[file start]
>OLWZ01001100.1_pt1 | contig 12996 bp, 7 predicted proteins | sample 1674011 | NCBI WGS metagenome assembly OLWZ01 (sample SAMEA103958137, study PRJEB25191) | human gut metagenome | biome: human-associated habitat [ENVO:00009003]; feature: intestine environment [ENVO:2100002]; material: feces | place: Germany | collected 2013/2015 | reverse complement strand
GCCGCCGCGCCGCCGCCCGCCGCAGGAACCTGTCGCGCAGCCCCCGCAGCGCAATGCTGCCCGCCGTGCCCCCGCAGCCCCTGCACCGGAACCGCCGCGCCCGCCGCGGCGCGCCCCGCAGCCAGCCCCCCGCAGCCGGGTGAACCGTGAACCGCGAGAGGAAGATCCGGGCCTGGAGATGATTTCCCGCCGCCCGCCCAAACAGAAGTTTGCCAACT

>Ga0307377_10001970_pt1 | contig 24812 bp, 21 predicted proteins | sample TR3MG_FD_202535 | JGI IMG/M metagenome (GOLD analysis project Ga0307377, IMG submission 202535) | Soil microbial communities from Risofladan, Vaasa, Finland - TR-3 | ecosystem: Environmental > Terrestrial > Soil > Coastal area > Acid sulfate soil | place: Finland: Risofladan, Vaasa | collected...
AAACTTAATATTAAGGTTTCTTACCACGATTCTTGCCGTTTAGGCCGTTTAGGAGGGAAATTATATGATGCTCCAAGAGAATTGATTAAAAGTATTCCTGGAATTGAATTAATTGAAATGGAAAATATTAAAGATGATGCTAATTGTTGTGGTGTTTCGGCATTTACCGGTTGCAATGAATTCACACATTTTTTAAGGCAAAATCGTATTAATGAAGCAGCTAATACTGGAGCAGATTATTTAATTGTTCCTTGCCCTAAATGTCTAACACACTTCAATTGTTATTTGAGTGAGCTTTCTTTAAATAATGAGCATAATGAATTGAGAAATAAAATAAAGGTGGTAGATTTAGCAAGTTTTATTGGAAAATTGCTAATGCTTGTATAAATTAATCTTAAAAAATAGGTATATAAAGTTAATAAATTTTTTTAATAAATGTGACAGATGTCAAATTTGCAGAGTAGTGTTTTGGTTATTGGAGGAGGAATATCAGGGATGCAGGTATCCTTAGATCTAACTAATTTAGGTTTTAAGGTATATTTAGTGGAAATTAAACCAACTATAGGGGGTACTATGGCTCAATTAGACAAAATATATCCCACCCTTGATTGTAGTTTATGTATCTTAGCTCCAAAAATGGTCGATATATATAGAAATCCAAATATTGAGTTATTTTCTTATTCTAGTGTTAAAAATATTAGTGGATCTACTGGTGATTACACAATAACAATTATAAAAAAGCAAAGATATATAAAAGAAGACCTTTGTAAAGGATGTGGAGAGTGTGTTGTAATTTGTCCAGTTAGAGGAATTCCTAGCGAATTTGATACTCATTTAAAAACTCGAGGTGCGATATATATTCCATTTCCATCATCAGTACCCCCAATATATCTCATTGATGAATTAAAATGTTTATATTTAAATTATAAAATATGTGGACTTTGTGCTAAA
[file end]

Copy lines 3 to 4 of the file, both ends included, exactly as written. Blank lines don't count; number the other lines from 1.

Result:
>Ga0307377_10001970_pt1 | contig 24812 bp, 21 predicted proteins | sample TR3MG_FD_202535 | JGI IMG/M metagenome (GOLD analysis project Ga0307377, IMG submission 202535) | Soil microbial communities from Risofladan, Vaasa, Finland - TR-3 | ecosystem: Environmental > Terrestrial > Soil > Coastal area > Acid sulfate soil | place: Finland: Risofladan, Vaasa | collected...
AAACTTAATATTAAGGTTTCTTACCACGATTCTTGCCGTTTAGGCCGTTTAGGAGGGAAATTATATGATGCTCCAAGAGAATTGATTAAAAGTATTCCTGGAATTGAATTAATTGAAATGGAAAATATTAAAGATGATGCTAATTGTTGTGGTGTTTCGGCATTTACCGGTTGCAATGAATTCACACATTTTTTAAGGCAAAATCGTATTAATGAAGCAGCTAATACTGGAGCAGATTATTTAATTGTTCCTTGCCCTAAATGTCTAACACACTTCAATTGTTATTTGAGTGAGCTTTCTTTAAATAATGAGCATAATGAATTGAGAAATAAAATAAAGGTGGTAGATTTAGCAAGTTTTATTGGAAAATTGCTAATGCTTGTATAAATTAATCTTAAAAAATAGGTATATAAAGTTAATAAATTTTTTTAATAAATGTGACAGATGTCAAATTTGCAGAGTAGTGTTTTGGTTATTGGAGGAGGAATATCAGGGATGCAGGTATCCTTAGATCTAACTAATTTAGGTTTTAAGGTATATTTAGTGGAAATTAAACCAACTATAGGGGGTACTATGGCTCAATTAGACAAAATATATCCCACCCTTGATTGTAGTTTATGTATCTTAGCTCCAAAAATGGTCGATATATATAGAAATCCAAATATTGAGTTATTTTCTTATTCTAGTGTTAAAAATATTAGTGGATCTACTGGTGATTACACAATAACAATTATAAAAAAGCAAAGATATATAAAAGAAGACCTTTGTAAAGGATGTGGAGAGTGTGTTGTAATTTGTCCAGTTAGAGGAATTCCTAGCGAATTTGATACTCATTTAAAAACTCGAGGTGCGATATATATTCCATTTCCATCATCAGTACCCCCAATATATCTCATTGATGAATTAAAATGTTTATATTTAAATTATAAAATATGTGGACTTTGTGCTAAA